STORY: SOMALIA- AMAN RADIO, VOICE OF THE WOMAN
SOURCE: AU/UN IST
RESTRICTIONS: This media asset is free for editorial broadcast, print, online and radio use. It is not to be sold on and is restricted for other purposes. All enquiries to email@example.com
CREDIT REQUIRED: NONE
LANGUAGE: SOMALI/ NATS
DATELINE: 23 NOVEMBER 2013/MOGADISHU/ SOMALIA
In a nondescript white building along the bustling Makka al Mukarramah Road, a group of women intently focus on their computer screens, playing and replaying sound pieces. Somali music plays softly through the speakers as the presenter fits on her headset and starts the show. Welcome to Aman Radio, the first all-female run radio station in Mogadishu.
Incessant conflict has put Somalia’s women as one of the most disadvantaged in the world. In Mogadishu’s internally displaced camps, rape is rife and domestic violence is rampant in most areas. Despite condemnation of acts of violence against women and efforts to curb their marginalization by aid agencies and civil society, one voice has been conspicuously absent; the voice of the Somali women. This is what Aman Radio seeks to fill.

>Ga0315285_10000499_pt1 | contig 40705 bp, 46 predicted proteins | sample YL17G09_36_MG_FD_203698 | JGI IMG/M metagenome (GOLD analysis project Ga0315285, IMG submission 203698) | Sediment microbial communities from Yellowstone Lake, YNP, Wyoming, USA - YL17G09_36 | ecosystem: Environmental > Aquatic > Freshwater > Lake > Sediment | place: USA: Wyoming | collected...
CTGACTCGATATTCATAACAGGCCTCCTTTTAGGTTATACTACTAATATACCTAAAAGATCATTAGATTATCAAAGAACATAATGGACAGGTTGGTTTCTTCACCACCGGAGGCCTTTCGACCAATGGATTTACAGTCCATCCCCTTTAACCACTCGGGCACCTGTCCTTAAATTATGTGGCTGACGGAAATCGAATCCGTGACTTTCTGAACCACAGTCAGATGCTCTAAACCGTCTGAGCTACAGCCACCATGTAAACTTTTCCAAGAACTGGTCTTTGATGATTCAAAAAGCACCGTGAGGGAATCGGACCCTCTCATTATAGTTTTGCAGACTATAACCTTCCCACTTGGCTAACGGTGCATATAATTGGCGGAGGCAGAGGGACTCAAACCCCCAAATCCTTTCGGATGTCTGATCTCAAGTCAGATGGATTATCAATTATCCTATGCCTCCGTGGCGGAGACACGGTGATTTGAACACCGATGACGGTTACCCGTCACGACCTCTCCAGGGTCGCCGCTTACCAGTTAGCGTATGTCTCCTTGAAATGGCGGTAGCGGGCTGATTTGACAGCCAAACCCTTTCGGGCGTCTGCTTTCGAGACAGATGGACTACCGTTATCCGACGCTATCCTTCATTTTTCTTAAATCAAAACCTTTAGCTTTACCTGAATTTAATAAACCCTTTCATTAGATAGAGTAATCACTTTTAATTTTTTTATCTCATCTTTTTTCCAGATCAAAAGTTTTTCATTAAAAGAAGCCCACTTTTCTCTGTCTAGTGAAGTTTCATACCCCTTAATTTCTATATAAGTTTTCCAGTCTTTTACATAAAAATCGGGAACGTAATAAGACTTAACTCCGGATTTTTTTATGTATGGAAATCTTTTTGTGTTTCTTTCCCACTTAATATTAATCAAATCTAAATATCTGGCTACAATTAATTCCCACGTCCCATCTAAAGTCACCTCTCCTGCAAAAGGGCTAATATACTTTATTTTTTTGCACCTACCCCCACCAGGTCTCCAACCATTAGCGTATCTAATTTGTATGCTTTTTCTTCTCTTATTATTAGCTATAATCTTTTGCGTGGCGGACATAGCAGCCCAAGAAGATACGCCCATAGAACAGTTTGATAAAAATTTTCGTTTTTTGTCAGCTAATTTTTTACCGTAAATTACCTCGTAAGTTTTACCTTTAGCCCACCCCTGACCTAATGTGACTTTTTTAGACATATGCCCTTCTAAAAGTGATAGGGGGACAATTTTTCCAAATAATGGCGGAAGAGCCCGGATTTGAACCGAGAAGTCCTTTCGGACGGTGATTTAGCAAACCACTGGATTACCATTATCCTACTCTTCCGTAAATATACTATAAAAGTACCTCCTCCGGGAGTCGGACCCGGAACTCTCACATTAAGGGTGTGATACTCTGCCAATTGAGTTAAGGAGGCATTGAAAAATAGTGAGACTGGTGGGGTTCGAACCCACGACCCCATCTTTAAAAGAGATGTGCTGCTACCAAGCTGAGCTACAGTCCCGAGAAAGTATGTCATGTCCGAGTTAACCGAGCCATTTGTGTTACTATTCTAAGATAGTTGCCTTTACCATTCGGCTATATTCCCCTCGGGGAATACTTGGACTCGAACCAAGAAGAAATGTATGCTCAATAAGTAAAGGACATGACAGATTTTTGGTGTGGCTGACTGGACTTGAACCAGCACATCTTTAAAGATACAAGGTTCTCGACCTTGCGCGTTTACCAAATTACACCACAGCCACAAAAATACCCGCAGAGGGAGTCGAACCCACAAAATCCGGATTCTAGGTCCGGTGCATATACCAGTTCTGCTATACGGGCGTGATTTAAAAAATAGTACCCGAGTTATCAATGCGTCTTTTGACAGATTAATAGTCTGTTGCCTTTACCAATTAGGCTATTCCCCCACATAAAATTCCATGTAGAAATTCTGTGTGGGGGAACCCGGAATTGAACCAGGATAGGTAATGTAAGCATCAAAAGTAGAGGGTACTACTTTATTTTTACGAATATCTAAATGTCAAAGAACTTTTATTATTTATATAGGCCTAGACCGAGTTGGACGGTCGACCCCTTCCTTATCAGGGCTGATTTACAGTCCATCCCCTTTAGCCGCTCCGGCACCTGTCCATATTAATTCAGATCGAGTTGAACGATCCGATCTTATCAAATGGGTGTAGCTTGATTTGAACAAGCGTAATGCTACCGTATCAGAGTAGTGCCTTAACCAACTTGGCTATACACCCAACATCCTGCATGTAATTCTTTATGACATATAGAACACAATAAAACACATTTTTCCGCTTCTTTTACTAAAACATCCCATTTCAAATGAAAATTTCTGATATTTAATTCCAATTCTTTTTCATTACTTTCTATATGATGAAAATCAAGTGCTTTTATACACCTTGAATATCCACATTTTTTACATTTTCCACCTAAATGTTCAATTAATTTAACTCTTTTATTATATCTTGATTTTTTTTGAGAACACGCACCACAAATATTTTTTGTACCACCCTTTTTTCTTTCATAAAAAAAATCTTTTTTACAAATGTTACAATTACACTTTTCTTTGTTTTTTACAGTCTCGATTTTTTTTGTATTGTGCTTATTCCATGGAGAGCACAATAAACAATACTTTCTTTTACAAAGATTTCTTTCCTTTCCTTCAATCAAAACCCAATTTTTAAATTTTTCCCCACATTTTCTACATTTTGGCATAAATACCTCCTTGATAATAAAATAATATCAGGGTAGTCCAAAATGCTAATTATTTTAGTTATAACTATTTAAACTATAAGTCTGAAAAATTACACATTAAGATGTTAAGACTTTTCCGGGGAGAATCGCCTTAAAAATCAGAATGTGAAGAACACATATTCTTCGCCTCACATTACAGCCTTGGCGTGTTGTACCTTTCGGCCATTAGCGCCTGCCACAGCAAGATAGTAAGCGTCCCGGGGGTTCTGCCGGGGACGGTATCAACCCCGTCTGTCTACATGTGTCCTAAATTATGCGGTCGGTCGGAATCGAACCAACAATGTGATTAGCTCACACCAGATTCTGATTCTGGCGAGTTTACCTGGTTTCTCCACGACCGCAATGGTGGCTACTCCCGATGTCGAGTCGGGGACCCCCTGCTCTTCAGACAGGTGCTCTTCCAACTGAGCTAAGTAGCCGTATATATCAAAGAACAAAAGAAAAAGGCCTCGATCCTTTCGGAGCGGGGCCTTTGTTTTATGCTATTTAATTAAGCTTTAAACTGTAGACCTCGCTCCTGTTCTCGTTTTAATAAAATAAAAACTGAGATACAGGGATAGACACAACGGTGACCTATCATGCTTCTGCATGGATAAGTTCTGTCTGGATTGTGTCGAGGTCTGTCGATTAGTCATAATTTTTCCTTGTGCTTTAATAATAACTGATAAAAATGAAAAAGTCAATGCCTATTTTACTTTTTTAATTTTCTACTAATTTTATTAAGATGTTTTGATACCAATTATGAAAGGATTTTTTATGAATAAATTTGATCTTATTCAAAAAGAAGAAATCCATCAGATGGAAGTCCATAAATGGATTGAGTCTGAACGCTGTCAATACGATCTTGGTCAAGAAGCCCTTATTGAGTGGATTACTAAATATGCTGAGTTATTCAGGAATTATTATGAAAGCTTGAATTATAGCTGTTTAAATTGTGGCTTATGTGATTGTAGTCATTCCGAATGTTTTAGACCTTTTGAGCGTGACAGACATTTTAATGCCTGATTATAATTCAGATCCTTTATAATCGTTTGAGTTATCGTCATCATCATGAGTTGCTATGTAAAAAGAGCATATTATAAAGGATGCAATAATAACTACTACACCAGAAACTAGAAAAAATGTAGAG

“I chose journalism because I want to amplify the voices of my society and especially those of Somali women. I want to speak for the disadvantaged and those whose voices never receive attention, “ explains Anisa Abdullahi, an editor at the station. “I chose Aman because its dedicated to social issues. We rarely discuss politics. We focus on the community, women, healthcare, education and the rebuilding of the country. So in some little way, I want to help my society by highlighting their needs and celebrating their accomplishments,” she adds.
It’s not easy being a journalist or running a media outlet in Somalia. The country still ranks as one of the most dangerous for journalists to work in. Last year, up to 19 journalists were killed while dozens have been targeted for their work. This year is far better than last year, but even then there’s other constant worries. Frequent power cuts and transmission problems form the bulk of challenges for the station’s producer, Aliyo Mohamed Osman.